jay73 04-05-2008 07:05 AM

That is true but having more threads needn't be an advantage. In many cases, it only means more work and more overhead. And if threads need to wait on each other and send out notifications, the advantage is almost zero, in fact, it will often make an application slower. And the more threads there are, the worse it gets.

lazlow 04-05-2008 07:10 AM

Most (certainly not all) of the programs that will see dramatic speed increases have been adapted to multi thread operation. An easy example of this would be Avidemux (video conversion). When it went from single threaded to multithreaded the time needed to do a specific task was reduce to about 60%(on a dual core machine). Other cases like mprime (prime number finder) are still single threaded due to the nature of the problem.

Another point to consider is how many tasks you have running at any one time. Single core cpus will run multiple tasks at once but slow down considerably as you add more tasks. On multicore cpus you can run multiple applications(within reason) with only minimal slow down.

MasterOfTheWind 04-05-2008 08:23 AM

Thank you all very much for the response! May be I should have described what I am planning to use this computer for, in the first place.

First of all this is supposed to be a desktop machine. And here are some of my habits: I am used to have many apps running at the same time. For example, right now I'm running:

Code:

openbox - my window manager of choice
amarok - my primary music player
mysqld - used for music statistics server for amarok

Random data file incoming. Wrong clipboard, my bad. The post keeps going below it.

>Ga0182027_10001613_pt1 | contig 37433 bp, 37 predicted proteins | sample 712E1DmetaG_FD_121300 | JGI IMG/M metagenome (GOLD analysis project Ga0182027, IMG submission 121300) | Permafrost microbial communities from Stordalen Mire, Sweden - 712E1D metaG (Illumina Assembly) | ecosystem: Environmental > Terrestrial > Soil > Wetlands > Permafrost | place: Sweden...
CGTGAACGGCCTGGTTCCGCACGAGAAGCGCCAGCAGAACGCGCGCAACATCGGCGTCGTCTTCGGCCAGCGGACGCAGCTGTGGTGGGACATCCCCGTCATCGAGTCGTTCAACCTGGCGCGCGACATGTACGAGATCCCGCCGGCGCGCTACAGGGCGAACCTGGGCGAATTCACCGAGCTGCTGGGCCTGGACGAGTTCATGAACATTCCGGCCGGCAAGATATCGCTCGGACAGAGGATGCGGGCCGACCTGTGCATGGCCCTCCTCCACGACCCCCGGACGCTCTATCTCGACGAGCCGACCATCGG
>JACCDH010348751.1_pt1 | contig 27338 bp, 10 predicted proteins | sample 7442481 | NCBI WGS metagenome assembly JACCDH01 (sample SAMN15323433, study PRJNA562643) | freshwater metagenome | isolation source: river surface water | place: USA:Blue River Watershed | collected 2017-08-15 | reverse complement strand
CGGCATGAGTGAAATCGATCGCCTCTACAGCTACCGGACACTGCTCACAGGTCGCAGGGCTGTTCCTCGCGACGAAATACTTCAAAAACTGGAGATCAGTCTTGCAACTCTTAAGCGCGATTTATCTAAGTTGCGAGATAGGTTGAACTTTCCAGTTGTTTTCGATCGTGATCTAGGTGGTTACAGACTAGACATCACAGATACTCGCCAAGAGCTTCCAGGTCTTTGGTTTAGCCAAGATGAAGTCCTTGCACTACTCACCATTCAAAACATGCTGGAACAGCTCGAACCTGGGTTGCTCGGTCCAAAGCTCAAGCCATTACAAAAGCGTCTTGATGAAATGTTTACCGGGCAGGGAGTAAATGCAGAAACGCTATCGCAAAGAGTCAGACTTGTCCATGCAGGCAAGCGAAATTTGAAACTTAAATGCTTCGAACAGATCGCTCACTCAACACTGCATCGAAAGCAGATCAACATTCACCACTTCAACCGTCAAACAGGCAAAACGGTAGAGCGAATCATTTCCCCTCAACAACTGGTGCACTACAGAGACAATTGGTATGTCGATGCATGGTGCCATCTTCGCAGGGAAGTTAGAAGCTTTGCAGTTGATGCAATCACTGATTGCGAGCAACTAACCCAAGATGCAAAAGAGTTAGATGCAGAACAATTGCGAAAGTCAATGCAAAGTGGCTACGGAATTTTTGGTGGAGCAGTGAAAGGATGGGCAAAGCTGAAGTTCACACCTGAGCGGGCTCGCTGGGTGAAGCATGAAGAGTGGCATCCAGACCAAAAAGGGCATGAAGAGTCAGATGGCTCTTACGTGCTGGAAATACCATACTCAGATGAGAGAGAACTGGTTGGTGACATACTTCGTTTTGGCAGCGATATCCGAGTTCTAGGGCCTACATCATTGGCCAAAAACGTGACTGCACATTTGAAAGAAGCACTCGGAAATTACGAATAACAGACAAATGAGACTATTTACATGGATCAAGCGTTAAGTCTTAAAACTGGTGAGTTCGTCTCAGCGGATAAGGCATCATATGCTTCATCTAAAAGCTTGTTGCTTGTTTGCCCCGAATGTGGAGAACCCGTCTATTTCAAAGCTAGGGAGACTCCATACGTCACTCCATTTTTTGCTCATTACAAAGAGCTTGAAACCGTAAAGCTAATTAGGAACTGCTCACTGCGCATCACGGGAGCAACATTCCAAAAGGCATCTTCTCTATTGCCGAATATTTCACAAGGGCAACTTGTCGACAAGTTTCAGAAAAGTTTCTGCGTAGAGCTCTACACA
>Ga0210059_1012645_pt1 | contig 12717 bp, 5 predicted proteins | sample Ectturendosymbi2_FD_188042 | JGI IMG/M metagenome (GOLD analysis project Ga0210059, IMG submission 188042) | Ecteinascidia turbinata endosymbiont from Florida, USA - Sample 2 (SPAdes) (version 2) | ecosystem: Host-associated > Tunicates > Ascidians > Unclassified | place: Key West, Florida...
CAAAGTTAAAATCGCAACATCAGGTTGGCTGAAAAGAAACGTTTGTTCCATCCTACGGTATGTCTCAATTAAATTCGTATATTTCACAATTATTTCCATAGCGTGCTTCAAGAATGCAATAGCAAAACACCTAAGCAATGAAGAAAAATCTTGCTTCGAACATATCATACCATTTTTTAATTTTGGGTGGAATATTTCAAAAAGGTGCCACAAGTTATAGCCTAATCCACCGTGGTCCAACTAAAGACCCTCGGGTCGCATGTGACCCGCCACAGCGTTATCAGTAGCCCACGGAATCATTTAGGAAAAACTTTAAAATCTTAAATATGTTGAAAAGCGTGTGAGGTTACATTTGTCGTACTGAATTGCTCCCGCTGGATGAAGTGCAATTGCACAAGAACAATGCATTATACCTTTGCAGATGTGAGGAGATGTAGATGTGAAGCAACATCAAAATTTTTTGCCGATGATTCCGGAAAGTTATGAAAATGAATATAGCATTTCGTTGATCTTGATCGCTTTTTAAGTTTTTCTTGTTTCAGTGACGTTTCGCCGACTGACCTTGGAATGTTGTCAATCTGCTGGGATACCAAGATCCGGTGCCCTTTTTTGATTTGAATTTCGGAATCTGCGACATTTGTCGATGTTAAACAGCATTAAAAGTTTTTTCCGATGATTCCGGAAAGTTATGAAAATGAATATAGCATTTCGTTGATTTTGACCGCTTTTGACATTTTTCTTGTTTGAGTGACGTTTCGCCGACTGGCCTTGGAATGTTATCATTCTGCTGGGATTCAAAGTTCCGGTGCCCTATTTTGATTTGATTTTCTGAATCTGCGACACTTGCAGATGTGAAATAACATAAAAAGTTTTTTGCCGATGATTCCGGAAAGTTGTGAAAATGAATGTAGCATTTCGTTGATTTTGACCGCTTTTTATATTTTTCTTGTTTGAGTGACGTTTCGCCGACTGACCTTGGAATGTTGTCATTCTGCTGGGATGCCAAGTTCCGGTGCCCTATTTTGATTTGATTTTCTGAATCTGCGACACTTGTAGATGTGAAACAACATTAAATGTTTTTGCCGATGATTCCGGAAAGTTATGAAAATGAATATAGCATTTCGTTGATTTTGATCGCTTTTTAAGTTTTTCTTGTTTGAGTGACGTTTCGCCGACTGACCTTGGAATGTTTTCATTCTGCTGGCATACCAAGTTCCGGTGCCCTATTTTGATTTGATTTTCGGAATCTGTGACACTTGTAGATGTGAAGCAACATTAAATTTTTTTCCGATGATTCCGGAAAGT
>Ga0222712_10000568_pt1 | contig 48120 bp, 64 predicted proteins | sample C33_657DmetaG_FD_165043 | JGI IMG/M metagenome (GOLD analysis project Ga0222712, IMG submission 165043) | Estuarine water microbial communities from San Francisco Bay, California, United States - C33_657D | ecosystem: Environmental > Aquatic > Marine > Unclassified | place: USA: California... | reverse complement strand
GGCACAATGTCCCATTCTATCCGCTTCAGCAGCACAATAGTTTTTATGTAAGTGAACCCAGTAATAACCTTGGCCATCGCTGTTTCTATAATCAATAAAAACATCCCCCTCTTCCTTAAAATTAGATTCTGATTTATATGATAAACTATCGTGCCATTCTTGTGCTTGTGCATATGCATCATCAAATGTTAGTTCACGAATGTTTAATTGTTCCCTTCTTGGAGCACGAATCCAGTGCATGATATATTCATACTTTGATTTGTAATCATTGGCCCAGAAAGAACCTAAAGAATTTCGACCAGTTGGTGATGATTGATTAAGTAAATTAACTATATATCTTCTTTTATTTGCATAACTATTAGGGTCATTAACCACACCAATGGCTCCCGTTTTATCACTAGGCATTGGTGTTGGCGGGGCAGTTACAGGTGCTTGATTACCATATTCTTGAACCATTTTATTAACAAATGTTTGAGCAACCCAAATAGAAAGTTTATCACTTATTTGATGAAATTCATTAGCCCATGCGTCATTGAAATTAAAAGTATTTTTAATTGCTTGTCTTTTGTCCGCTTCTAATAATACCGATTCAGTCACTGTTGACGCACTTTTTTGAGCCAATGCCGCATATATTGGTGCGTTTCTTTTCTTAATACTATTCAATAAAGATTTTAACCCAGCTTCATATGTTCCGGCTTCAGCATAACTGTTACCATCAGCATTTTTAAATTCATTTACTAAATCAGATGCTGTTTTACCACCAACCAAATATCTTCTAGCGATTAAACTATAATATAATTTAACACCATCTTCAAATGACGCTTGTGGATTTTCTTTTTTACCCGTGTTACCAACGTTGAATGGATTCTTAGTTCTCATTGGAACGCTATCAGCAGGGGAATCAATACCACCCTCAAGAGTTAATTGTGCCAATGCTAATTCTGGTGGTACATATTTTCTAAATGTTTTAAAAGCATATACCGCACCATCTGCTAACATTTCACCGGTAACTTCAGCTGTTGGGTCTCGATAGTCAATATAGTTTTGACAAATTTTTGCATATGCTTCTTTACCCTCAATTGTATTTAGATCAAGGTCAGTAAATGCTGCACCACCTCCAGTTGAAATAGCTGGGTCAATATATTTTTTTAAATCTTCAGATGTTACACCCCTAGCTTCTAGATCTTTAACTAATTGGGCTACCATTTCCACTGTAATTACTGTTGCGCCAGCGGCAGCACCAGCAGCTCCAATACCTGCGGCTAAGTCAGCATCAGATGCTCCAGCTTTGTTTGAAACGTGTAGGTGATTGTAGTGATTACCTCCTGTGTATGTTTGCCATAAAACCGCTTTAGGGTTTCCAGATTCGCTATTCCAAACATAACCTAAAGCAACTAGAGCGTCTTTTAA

konqueror - mainly file browsing, but also some occasional web browsing
firefox - my primary web browser
basket - my primary note jotting software
azureus - my primary source of trying new distros
xterm - I have 9 of these running at any given time
soffice - open pretty much 100% of the time
kmess - my msn client of choice

Occasionally I also run compiz just to show off some nice-looking desktop effects. I also have a second monitor which I usually use for movies (mplayer/xine/vls) or slideshows (smoothslideshow) to provide a kind of a background when I work.

From time to time I do some gaming, random rendering (be it POV Ray - which btw has multi-core support in its latest beta version, or blender+yafray), programming (using either just kwrite or kdevelop for the larger projects) or illustration (gimp + inkscape).

All in all, does this kind of use suggest usage of a dual or quad core cpu?

PS. Is there anyone who could answer my question about the CPU cache? C2Q has 8mb while C2D has only 4mb - what kind of consequence will this have on performance and how important is it really.

H_TeXMeX_H 04-05-2008 08:59 AM

Well, bigger CPU cache is better, but this usually scales with the speed of the processor, there's no use for a big CPU cache on a slow processor, as it'll be empty most of the time. Heh, maybe I can argue this is another reason the Quad Core is better :)

An example might be: I have a P4 with HT (hyperthreading), if I turn off HT it runs slower than with HT on. They say that even unicore processors with no HT will benefit from turning SMP on in the kernel (althrough I don't believe this).

Mostly I think the more multitasking you do, the more you need more cores :)

MasterOfTheWind 04-05-2008 10:05 AM

Quote:

Originally Posted by H_TeXMeX_H (Post 3111658)
there's no use for a big CPU cache on a slow processor, as it'll be empty most of the time

Hmm, not being too well-versed in the field of hardware (must have become rather apparent by now :D ), I have to ask: What is the purpose of the CPU cache in the first place? Is it a storage for data already processed or data yet to be processed?